For millennials, following through with shared values can be a challenge at dinner

For many of us, it can seem like an impossible task to make amends with loved ones over dinner. In our 20s, this is sometimes even more difficult.

“I found the process really difficult. I’d be really angry and go out and still be angry, and, it would be nice to just sit down and talk, but I felt like I couldn’t because I felt like it was a dark place,” said Delia Meza-Yondos, co-founder of the online support group Generation Apologize.

Gen-Z-ers – millennials of which Meza-Yondos is part of – have a reputation for being hard on one another, stressed, overworked and disconnected from one another.

“We’re an easy target when we’re young and we’re pretty emotional. We’re not supposed to happen in your 20s,” Meza-Yondos added.

“What we felt was that we had to carve out one conversation out and speak to someone or find someone. And then that day I felt like I actually learned something.”

Meza-Yondos explained, “I needed to ask questions and that was hard. You don’t know what I’m going to say, and you don’t know what they’re going to say.”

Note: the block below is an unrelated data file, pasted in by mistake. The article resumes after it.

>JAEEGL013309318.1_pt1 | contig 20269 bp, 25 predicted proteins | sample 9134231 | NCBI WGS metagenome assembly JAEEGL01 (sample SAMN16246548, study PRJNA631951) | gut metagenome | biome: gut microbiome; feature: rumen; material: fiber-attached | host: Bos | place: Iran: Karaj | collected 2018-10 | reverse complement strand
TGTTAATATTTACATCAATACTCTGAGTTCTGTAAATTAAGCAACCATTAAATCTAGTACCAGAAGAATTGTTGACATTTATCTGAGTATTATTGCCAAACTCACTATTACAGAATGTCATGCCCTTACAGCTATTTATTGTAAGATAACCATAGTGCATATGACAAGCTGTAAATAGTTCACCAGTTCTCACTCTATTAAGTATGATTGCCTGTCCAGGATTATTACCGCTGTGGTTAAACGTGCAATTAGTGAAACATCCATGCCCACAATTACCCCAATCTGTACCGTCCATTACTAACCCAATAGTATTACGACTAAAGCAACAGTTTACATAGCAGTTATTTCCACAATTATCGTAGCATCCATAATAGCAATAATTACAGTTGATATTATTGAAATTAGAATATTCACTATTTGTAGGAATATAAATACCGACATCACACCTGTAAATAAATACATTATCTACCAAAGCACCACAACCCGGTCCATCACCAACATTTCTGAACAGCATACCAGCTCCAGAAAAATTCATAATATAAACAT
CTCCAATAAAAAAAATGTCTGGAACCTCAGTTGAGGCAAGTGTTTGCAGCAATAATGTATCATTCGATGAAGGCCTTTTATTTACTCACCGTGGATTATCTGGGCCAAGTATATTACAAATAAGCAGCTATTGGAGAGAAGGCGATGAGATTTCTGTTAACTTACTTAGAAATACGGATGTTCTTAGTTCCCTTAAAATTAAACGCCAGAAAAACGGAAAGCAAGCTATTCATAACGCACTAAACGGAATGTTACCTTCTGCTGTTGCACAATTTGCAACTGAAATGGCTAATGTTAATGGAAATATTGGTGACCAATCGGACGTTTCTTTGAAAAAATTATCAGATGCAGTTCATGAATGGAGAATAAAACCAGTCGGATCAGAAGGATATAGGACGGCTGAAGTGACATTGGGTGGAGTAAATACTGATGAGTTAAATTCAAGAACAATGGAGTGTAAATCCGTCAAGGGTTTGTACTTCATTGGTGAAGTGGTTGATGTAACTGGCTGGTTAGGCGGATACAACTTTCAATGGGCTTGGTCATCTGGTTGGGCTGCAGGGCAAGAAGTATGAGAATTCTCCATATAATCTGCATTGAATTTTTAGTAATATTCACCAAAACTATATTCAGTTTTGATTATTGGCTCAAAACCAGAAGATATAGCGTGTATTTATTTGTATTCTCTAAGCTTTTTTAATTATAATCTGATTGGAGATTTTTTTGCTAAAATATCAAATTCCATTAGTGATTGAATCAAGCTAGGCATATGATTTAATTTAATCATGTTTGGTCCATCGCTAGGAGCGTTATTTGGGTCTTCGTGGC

“I think it’s important to come to dinner because we eat alone – or rather every night,” Meza-Yondos added. “But we don’t get to participate.”

Meza-Yondos said she and her co-founder, Sheryl Liang, started the online support group after she started to feel isolated.

Meza-Yondos said she knew people with the same background and lived in similar cities, but “none of us were sharing with each other what we’re going through.”

“I remember at the beginning I found it very hard to talk about my family’s history. I didn’t know how to handle it, and I didn’t know how to come up with the right way to talk about it. And I thought, ‘Well, why do I feel like that?’ And, it took us a lot of times before we even got through having a meal together to put things to bed.”

Youth nutrition researcher and eating disorder specialist, Dr. Anna Dale, explained the challenges young adults experience on a daily basis.

“The 20-year-old or late-20s-aged individuals have a lot of tension, exhaustion, loneliness,” Dale said. “I think they’re just on the edge. We find ourselves at a time when we’re anxious and fearful of something.”

“In that time period, we’re used to talking through Facebook or talking to friends face-to-face and it’s difficult to know what to say and what not to say,” Dale added.

Meza-Yondos said she hopes the online support group will allow others to find the same outlet that they have in their own family meals.

“I was scared to go to dinner and I felt like, how can I know that people will really feel the same way?” Meza-Yondos added. “But I think it’s important for us to go to dinner, not just because we want to, but because we really need to. We need to talk to one another.”

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